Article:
Sir Peter Scott, founder of the World Wildlife Fund (WWF).

   You know, I have often thought that at the end of the day, we would have saved more wildlife if we had spent all WWF's money on buying condoms. 

B.F. Skinner, American psychologist, author, inventor, advocate for social reform, and poet.

   If the world is to save any part of its resources for the future, it must reduce not only consumption but the number of consumers. 

Arnold Joseph Toynbee, British historian and the author of the 12-volume Study of History.

   We have been God-like in our planned breeding of our domesticated plants and animals, but we have been rabbit-like in our unplanned breeding of ourselves.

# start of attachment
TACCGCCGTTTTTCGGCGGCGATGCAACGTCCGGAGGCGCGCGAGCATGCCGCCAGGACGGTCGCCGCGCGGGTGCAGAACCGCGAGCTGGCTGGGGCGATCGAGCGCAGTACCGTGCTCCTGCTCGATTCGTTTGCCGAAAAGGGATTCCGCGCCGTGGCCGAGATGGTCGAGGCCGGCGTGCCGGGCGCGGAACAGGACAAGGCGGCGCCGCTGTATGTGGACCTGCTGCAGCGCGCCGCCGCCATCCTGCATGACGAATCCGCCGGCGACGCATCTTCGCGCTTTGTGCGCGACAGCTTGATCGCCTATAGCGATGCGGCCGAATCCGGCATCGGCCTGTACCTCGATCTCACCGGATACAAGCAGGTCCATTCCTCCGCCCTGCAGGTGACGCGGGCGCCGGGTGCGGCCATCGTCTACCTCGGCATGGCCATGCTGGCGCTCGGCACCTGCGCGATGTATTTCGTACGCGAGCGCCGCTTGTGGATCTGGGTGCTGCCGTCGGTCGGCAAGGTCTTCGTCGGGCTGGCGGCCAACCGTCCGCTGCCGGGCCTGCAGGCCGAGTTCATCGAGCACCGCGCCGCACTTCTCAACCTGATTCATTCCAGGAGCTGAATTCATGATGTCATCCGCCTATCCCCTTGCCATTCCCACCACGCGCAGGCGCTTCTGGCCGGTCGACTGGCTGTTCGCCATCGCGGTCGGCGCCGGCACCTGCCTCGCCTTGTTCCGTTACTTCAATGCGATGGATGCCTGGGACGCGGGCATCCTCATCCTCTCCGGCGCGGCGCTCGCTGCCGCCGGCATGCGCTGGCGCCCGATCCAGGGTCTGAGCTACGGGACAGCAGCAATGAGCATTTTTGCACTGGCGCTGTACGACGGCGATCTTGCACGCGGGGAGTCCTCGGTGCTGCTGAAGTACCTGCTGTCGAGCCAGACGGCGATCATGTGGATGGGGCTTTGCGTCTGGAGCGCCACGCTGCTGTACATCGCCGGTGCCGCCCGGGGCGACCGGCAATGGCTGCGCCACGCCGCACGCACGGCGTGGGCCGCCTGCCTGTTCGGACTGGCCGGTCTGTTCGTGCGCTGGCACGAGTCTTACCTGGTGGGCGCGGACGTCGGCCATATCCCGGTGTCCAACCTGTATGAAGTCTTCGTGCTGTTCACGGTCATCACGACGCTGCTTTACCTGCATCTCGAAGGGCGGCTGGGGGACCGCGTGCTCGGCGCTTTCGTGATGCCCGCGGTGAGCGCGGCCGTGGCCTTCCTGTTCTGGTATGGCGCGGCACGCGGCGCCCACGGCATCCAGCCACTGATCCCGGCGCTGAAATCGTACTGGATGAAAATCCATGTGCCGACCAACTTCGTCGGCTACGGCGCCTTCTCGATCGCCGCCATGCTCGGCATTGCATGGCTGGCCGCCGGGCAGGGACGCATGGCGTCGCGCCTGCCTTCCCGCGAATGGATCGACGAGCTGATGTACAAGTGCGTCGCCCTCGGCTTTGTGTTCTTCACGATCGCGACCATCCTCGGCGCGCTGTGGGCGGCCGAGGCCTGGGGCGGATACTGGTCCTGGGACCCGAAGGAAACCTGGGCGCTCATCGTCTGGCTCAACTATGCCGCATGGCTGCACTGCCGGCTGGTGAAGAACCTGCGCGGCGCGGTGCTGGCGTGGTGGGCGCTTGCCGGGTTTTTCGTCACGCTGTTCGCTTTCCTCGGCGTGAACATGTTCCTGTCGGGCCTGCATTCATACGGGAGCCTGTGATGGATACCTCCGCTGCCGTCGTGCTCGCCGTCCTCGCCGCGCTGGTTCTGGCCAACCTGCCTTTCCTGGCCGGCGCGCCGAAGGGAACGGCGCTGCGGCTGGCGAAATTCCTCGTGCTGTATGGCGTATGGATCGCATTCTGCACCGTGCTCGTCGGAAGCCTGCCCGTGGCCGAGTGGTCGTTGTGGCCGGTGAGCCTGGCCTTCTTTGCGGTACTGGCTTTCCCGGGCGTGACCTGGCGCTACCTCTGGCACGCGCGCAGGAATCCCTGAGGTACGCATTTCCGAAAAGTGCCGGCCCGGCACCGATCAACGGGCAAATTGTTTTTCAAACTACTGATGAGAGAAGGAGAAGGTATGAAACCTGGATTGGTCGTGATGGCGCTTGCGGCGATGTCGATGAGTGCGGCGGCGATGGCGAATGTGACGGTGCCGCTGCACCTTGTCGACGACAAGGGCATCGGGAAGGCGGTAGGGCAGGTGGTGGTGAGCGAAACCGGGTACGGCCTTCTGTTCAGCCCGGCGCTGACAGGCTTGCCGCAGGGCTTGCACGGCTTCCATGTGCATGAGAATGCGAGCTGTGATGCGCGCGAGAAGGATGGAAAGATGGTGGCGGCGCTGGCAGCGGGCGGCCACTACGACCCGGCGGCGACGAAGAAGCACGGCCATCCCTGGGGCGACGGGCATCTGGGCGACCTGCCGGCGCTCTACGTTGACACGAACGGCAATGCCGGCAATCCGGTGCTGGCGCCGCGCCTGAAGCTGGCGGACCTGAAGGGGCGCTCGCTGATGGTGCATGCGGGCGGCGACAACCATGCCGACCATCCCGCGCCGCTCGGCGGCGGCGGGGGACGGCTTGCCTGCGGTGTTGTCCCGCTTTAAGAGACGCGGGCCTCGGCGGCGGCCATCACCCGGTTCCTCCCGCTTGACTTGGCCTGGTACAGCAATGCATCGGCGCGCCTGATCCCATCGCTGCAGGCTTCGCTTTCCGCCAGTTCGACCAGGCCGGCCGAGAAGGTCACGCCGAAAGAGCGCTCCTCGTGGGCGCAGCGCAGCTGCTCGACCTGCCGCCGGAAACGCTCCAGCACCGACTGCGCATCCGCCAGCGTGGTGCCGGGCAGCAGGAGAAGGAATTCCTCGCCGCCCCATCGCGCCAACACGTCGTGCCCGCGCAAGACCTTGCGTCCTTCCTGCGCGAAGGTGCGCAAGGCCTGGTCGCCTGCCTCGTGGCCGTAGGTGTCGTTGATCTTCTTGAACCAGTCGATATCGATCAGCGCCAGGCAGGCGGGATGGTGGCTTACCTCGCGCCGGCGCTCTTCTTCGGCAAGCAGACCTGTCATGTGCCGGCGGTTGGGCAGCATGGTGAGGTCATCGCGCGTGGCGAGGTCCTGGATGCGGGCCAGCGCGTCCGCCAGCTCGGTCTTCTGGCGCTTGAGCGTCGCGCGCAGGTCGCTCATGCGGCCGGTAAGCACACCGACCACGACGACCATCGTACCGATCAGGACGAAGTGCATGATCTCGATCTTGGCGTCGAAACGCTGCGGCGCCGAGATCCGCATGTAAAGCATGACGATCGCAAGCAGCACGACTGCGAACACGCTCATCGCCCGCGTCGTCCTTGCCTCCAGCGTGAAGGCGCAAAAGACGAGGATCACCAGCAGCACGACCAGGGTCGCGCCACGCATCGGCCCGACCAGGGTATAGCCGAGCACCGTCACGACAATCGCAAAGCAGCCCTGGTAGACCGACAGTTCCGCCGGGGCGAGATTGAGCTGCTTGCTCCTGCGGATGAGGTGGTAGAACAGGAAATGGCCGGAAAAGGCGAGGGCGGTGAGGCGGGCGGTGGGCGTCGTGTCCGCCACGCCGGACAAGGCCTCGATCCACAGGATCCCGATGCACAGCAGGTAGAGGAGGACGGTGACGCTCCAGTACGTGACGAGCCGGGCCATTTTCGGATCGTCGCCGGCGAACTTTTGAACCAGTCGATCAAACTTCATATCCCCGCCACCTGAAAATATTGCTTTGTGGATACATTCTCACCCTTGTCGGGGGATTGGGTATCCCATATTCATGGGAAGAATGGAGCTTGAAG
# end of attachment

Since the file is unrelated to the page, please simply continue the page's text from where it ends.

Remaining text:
World Scientists' Warning to Humanity, signed by 1600 senior scientists from 70 countries, including 102 Nobel Prize laureates.

   Pressures resulting from unrestrained population growth put demands on the natural world that can overwhelm any efforts to achieve a sustainable future. If we are to halt the destruction of our environment, we must accept limits to that growth. 

Edward O. Wilson, scientist, Pulitzer Prize winning author and father of biodiversity.

   The key problem facing humanity in the coming century is how to bring a better quality of life -- for 8 billion or more people -- without wrecking the environment entirely in the attempt. 

Political Leaders 

Lyndon B. Johnson, U.S. President.

   The hungry world cannot be fed until and unless the growth of its resources and the growth of its population come into balance. Each man and woman-and each nation - must make decisions of conscience and policy in the face of this great problem.